“She was a dangerous woman.”
That was the impression Rodrigo Hernández Mijares had about Ayn Rand in college. “It was as if she was on a list of banned books,” he recalls. Teachers also dismissed Adam Smith as a crazy, old, white man.
Instead, his professors pushed him towards Karl Marx (along with Theodor Adorno, Erich Fromm, and others), naturally leading him to believe that the government was the best solution to society’s problems.
But it was the real-life school of hard knocks -- and the closure of two successful businesses due to burdensome regulation and heavy taxation -- that made him rethink his earlier embrace of government intervention.
“Having to close my businesses because of taxes and regulations helped me realize that government was not as good as I thought it was,” he says. “The government made it very hard for me to compete and gave me a lot of headaches.”
After closing a bar and a brewery, Rodrigo began teaching economic classes at the public college, Autonomous University of Baja California before lecturing at CETYS.
At Autonomos University of Baja California, the student population at the school was largely apathetic, and the school had few opportunities for students to create a community. Rodrigo was determined to change that. He wanted to help students to form clubs, to find common interests, and to learn from each other outside of the classroom.
He reached out to business and organizations; he scoured the Internet in search of opportunities for his students. That is when he stumbled upon the Bastiat Society. He knew nothing of Bastiat, but that didn’t stop him. He read, and he read some more, inspired but also frustrated that he was just now learning about the economist: “Who stole all these years from me? Who kept this away from me for 15 years? When I read it, I had already lived through it.” Then he read Ludwig von Mises, Adam Smith, and F. A. Hayek; “I was turning myself into an Austrian economist and libertarian.”
He has since become the managing director of the first Mexican chapter of the Bastiat Society, an organization sponsored by the American Institute for Economic Research (AIER) that provides a platform for academics and policy leaders to collaborate with regional business community leaders.
Throughout his research, something else caught his eye: The Atlas Society. He came across videos, panel discussions, and memes posted on social media. And he got curious about Ayn Rand. “For the longest time, there was a copy of The Fountainhead in my sister’s room. But it was only last year that I picked it up.”
Like so many others, when Rodrigo poured through the pages, something clicked. The world began to make sense. He soon devoured everything he could find - Draw My Life videos, lectures by The Atlas Society Senior Scholar Dr. Stephen Hicks and The Atlas Society Founder Dr. David Kelley, archived interviews with Ayn Rand herself, and panel discussions with Atlas Society CEO Jennifer Grossman.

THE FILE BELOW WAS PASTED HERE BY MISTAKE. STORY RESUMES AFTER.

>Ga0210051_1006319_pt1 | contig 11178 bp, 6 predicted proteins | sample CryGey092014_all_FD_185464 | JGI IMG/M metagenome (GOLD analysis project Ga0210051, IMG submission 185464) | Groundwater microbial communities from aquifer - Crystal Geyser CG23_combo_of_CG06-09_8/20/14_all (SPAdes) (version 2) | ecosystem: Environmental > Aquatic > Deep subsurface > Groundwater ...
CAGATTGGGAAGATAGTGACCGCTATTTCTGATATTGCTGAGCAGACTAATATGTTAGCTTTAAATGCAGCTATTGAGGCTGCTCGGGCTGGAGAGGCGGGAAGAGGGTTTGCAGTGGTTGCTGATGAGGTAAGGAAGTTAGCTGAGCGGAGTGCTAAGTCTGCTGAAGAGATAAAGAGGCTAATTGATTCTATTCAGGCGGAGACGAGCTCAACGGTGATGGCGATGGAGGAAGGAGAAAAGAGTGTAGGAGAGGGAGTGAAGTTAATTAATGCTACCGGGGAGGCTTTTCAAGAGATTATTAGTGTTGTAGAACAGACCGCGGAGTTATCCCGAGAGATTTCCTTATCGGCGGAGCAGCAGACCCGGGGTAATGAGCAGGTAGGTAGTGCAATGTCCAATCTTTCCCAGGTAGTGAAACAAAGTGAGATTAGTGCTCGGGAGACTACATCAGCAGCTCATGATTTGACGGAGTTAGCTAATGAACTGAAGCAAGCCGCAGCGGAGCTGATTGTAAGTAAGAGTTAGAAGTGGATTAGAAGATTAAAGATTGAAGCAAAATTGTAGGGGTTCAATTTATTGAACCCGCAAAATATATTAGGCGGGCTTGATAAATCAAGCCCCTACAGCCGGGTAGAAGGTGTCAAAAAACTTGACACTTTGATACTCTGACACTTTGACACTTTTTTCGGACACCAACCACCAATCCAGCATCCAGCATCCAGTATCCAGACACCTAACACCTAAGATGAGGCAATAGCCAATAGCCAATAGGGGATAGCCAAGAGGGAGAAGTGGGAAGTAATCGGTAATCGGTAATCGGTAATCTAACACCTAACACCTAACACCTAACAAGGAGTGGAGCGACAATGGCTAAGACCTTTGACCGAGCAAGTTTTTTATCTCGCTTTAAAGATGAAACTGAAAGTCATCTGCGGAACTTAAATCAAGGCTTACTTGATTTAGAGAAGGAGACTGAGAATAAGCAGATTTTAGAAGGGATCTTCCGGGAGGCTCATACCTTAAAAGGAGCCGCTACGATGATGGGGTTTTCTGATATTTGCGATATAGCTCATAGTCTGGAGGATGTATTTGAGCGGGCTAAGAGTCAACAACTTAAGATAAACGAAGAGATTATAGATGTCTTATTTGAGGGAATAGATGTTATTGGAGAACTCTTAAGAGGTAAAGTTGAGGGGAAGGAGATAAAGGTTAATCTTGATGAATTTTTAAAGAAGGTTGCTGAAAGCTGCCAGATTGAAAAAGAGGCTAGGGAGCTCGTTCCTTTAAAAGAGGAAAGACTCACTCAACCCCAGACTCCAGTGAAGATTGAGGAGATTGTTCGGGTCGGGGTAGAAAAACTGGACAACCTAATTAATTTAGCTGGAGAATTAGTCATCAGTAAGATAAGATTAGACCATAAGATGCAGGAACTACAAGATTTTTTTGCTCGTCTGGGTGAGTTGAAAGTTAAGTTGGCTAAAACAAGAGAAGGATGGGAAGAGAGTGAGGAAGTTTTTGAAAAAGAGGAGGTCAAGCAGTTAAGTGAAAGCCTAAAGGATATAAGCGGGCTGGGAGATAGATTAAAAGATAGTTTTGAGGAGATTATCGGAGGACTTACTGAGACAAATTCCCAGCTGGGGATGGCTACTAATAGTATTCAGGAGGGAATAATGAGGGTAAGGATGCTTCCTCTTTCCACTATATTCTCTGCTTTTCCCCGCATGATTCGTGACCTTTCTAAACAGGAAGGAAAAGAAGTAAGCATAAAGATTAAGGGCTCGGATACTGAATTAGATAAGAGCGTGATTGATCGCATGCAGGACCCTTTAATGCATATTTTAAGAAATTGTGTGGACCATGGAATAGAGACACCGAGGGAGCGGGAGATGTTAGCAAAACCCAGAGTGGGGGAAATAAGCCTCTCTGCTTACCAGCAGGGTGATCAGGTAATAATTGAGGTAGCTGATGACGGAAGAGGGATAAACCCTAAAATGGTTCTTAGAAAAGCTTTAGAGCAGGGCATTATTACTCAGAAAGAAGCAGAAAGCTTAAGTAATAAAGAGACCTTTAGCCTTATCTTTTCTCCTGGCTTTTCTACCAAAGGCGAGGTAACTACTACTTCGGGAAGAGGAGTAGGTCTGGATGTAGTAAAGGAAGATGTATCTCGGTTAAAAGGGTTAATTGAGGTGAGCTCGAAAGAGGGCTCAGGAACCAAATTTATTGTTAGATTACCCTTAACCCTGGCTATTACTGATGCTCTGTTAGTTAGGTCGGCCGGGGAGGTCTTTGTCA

Today, he is also now the director of the Northwestern Economics Research Center at CETYS University in Mexicali, where he teaches a couple of classes each year. Rodrigo’s students have learned about Ayn Rand, in part thanks to his partnership with The Atlas Society. In August of 2020, he participated in an episode of The Atlas Society Asks, where CEO Jennifer Grossman interviewed him in Spanish! The event garnered over 10,000 views on Facebook.
Rodrigo is only just beginning. He is in the process of bringing two more Bastiat Society chapters to Mexico, and he is translating The Atlas Society’s The Pocket Guide to Objectivism into Spanish to meet the demand of the growing Spanish-language audience for The Atlas Society.
And of course, he is providing access to his students to the ideas and the thinkers that his teachers denied him while he was in college.
The relationships he has developed have given him a new perspective on international relations and on the connections between philosophy and the challenges facing his countrymen. Growing up in Mexicali, which is less than ten minutes from the U.S. - Mexico border, he witnessed firsthand the difficulties that come from strained international relations.
“We have to end the anti-capitalist and anti-immigrant style in our politics and with each other,” he concludes.
Mexico needs a return to embracing individualism, achievement, and free markets now more than ever, Rodrigo says. And through his partnership with The Atlas Society, he is helping to spread those values.